Eastern Michigan's Bright Futures Presents:

3rd Annual Youth Development Conference

Please join Eastern Michigan University's Bright Futures and The Weikart Center for Youth Program Quality, for our third annual Ideas to Action conference! We invite leaders, practitioners, researchers, and stakeholders to learn about the most recent Social Emotional Learning (SEL) research and discuss how to best bring these practices into the educational community.

 

We will have SCECHS available to those who wish to earn them.

 

Download a free copy of “Preparing Youth to Thrive: Promising Practices for Social & Emotional Learning” by clicking here and scrolling down to the bottom of the page to "Download now". Print versions will also be available at the conference for $10.

 

Register now!

Click here for single tickets

For group sales, please contact Scott Teasdale at steasdal@emich.edu

 

Want to start following the movement now?

What’s your idea of a “brave space” in the classroom, work space, at home?

Share them with us on the Bright Futures Facebook page here.

Use the hashtags #:   #bravespaces, #SocialEmotionalLearning, #truEMU,

#Ypsilanti, #EMUBF

 

Are you unable to attend the Conference but would still like to support the work of Bright Futures?
Click here to make a much appreciated donation.

Eastern Michigan University's Bright Futures Second Annual Youth Development Conference took place on Tuesday, June 28th, 2016.

Ideas to Action: Social Emotional Learning in Educational Leadership

 

Participants had an opportunity to collectively discuss the latest research around Social Emotional Learning and Positive Youth Development research and practice.  During the afternoon “un-conference” sessions,  topics were generated by participants in order to share best practices, new ideas, and to support one another in moving our youth programs forward.

 

The 2016 conference was a collaboration between EMU Bright Futures and the David P. Weikart Center for Youth Program Quality. The Weikart Center empowers education and human service leaders to adapt, implement, and scale best-in-class, research validated quality improvement systems to advance child and youth development.

 

The morning Research Exhibition featured presentations from the David P. Weikart Center.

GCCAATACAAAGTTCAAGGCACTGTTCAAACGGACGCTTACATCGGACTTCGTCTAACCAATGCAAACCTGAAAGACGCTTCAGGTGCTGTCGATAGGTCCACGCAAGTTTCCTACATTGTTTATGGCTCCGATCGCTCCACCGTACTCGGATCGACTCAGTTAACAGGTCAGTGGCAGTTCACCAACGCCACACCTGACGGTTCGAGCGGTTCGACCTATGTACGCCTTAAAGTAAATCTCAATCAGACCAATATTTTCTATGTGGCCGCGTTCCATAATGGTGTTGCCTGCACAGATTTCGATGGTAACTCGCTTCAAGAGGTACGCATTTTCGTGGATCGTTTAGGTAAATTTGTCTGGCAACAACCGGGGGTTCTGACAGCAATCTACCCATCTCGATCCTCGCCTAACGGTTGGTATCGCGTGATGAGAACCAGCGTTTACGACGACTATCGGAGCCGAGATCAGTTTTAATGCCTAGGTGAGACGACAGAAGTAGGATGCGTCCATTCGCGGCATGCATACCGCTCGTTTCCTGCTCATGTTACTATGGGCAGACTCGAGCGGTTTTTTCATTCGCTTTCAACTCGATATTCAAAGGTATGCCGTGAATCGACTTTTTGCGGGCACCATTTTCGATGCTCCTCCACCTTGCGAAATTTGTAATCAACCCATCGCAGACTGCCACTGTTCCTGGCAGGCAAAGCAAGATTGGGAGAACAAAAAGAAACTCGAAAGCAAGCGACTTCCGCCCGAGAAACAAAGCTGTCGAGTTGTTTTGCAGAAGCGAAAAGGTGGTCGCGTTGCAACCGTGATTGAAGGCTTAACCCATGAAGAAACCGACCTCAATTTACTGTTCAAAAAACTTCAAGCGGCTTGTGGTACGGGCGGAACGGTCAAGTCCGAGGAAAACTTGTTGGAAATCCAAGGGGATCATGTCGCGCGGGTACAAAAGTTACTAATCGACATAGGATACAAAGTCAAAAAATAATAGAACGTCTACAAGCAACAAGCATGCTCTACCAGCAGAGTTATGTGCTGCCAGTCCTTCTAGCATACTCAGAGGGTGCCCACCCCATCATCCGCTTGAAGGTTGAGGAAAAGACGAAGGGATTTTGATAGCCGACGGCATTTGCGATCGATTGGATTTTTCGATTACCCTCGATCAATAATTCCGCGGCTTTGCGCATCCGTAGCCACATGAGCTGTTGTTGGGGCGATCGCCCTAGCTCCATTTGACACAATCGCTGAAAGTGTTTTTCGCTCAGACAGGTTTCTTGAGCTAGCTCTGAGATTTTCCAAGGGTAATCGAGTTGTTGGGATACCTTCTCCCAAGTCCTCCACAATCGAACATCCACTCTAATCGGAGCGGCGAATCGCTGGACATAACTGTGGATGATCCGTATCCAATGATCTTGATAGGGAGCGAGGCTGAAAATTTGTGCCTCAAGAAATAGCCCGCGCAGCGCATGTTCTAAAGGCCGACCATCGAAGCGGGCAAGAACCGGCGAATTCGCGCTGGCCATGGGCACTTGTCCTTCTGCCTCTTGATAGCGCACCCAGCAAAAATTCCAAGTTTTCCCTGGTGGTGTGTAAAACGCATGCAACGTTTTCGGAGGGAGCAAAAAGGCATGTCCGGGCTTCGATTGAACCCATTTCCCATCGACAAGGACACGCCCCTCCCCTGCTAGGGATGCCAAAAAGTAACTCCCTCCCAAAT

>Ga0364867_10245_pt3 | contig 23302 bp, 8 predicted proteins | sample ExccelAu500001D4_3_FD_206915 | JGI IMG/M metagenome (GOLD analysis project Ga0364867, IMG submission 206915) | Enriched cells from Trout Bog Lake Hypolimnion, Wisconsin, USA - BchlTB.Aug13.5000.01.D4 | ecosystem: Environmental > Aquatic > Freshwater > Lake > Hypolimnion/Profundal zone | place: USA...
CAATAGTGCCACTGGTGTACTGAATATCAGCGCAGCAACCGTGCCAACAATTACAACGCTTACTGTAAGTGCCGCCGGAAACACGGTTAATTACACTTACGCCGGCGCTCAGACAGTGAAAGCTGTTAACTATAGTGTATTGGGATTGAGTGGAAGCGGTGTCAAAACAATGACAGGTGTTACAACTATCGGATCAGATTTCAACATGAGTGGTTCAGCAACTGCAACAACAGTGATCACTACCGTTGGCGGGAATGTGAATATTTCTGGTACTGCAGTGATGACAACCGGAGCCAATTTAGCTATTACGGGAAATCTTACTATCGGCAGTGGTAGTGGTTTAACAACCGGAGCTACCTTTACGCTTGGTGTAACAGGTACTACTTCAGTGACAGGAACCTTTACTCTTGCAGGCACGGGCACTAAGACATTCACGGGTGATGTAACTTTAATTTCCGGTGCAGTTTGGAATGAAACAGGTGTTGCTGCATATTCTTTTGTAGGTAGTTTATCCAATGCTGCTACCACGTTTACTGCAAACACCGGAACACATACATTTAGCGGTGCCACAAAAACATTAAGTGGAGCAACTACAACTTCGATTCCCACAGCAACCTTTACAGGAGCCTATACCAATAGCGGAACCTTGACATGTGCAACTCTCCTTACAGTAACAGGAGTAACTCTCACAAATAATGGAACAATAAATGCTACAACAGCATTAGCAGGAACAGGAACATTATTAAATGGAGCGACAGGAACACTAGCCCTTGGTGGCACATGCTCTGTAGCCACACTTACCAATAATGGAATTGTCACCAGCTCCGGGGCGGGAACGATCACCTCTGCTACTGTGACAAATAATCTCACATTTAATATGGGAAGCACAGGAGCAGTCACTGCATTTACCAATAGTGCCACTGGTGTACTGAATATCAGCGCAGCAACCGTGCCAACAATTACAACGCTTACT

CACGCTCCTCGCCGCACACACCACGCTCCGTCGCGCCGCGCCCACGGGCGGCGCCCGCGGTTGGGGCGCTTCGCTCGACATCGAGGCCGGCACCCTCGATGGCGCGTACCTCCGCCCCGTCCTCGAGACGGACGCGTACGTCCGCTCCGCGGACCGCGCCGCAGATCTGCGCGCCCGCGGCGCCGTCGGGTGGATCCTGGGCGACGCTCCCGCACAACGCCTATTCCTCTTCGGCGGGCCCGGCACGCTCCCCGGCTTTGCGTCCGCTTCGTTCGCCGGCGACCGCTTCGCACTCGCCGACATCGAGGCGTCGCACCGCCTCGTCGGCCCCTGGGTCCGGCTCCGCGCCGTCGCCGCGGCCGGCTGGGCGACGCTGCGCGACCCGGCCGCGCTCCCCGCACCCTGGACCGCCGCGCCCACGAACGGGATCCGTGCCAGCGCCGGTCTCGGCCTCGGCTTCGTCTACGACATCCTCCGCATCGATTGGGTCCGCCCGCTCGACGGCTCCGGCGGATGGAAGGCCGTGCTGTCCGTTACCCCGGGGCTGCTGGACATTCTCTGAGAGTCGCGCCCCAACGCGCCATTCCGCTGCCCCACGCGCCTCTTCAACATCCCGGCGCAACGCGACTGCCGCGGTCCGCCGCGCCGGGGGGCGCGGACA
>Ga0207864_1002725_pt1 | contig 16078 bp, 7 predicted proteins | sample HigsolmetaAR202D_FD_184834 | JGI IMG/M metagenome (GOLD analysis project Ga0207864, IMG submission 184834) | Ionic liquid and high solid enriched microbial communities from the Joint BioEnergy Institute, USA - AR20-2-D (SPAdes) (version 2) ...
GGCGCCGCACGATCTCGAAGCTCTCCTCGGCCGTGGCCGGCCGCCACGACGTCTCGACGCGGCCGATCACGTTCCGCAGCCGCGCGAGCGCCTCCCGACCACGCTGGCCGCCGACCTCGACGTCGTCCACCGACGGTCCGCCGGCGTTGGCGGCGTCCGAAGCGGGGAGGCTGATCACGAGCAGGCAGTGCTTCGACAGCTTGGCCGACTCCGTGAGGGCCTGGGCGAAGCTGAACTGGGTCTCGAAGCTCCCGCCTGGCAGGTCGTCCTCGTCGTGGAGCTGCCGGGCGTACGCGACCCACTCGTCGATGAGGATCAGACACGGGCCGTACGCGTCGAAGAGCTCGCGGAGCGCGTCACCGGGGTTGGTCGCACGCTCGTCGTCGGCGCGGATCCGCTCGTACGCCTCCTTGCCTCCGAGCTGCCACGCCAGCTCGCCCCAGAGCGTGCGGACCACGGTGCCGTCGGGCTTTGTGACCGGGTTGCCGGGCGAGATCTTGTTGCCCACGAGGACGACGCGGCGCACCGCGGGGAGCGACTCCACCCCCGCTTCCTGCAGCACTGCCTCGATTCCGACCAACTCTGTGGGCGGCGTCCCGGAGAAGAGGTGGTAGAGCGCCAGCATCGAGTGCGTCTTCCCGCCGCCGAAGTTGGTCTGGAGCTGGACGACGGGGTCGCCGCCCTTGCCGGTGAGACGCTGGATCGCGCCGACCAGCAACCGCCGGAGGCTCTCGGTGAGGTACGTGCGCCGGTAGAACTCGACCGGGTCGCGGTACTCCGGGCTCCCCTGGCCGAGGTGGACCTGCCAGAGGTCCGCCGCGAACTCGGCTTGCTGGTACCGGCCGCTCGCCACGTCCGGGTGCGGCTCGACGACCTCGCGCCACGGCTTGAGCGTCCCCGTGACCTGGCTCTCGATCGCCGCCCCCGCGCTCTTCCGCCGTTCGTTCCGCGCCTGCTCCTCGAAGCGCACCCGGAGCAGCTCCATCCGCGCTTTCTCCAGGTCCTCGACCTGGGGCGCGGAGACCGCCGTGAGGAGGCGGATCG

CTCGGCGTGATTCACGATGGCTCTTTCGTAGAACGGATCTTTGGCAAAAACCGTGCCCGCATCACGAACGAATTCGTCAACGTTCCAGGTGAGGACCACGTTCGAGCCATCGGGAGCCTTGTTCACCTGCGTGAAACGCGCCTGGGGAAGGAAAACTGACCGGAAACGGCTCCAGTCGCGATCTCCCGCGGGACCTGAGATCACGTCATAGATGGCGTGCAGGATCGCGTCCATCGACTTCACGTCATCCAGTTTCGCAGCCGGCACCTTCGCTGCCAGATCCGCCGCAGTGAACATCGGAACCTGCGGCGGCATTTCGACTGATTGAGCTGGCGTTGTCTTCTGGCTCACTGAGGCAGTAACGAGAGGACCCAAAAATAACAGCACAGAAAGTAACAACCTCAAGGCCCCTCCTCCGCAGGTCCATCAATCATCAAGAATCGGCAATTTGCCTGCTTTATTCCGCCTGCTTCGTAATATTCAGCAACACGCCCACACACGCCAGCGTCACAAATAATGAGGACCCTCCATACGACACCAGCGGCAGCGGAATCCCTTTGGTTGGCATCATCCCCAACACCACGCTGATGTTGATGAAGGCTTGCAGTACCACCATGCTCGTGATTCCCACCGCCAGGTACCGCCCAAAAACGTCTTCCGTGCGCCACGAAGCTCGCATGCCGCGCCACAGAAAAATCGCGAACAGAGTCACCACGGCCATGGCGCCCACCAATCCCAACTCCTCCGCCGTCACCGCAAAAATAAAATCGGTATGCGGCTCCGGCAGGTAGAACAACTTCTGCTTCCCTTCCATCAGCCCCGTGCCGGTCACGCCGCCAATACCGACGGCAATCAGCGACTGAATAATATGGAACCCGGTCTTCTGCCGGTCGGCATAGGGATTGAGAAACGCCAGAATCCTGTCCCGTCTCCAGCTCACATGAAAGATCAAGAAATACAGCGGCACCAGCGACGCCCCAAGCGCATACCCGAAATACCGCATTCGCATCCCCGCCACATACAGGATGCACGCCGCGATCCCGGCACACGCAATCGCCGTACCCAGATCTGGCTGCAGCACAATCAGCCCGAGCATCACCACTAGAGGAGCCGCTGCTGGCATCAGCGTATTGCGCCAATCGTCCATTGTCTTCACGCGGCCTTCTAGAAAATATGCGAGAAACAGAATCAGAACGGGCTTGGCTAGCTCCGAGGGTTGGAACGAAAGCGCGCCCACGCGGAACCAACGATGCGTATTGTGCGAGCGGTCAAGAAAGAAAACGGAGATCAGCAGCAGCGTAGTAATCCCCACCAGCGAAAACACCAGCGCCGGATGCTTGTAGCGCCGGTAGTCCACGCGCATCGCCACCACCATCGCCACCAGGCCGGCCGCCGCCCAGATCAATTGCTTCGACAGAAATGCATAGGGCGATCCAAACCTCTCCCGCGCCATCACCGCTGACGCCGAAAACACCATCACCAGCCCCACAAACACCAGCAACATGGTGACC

Description of the SEL Standards – “The SEL Challenge found 32 standards and 58 practice indicators in the six SEL domains: Emotion Management, Empathy, Teamwork, Responsibility, Problem Solving and Initiative, along with 10 practice indicators for the Curriculum Features. This workshop will introduce you to the standards as a resource for improving your practice.”

Presenter: Kiley Bednar

 

Background of the Challenge and Assessment – “How do we know we are making progress in SEL?: This workshop will present background information on the SEL Challenge and the pathway that led to the Staff Rating of Youth Skills measure.”

Presenter: Gina McGovern

 

Panel Discussion: Charles Smith (Weikart Center Executive Director), Russ Olwell (Director of  Institute for the Study of Children, Families and Communities), and Will Spotts (Bright Futures Site Coordinator at Washtenaw International Middle Academy): – Panelists discussed the state of the field in SEL (Current Research); The Policy Context (creating a low stakes environment at all system levels – is it possible?); and ESSA – does this represent a door opening in terms of multiple measures of success in instructional environments?

 

 

Keynote Speaker: Karen Pittman

 

Karen has made a career of starting organizations and initiatives that promote youth development – including the Forum for Youth Investment, which she co-founded in 1998 and currently resides as President and CEO.

 

A sociologist and recognized leader in youth development, Karen started her career at the Urban Institute, conducting studies on social services for children and families. She later moved to the Children’s Defense Fund, launching its adolescent pregnancy prevention initiatives and helping to create its adolescent policy agenda.

 

In 1995 Karen joined the Clinton administration as director of the President's Crime Prevention Council, where she worked with 13 cabinet secretaries to create a coordinated prevention agenda. From there she moved to the executive team of the International Youth Foundation (IYF), charged with helping the organization strengthen its program content and develop an evaluation strategy.

 

Karen has written three books and dozens of articles on youth issues, including as a regular columnist in the youth development newspaper, Youth Today. She is also a respected public speaker and has served on numerous boards and panels. She currently sits on the America’s Promise Board of Trustees and YouthBuild USA. Karen has been honored with the National Commission for African American Education Augustus F. Hawkins Service Award (2002), the American Youth Policy Forum Decade of Service Award for Sustained Visionary Leadership in Advancing Youth Policy (2003) and the Healthy Teen Network Spirit of Service Award (2007), and in 2009 was recognized in The NonProfit Times' Power & Influence Top 50

 

 

"Incorporating deliberate practices that embed SEL content in our afterschool program experiences has energized our staff while supporting youth in becoming independent, thoughtful, empathic, reflective, engaged, and skilled leaders and team-members.   In fact, SEL has made us all better learners, teammates, and citizens, adults and students alike."
-Dr. Lynn Malinoff, Director, Bright Futures

Contact Us

Send us an email

Address:

 

203 Boone Hall

Ypsilanti, MI 48197

Phone:

(734) 487-0372

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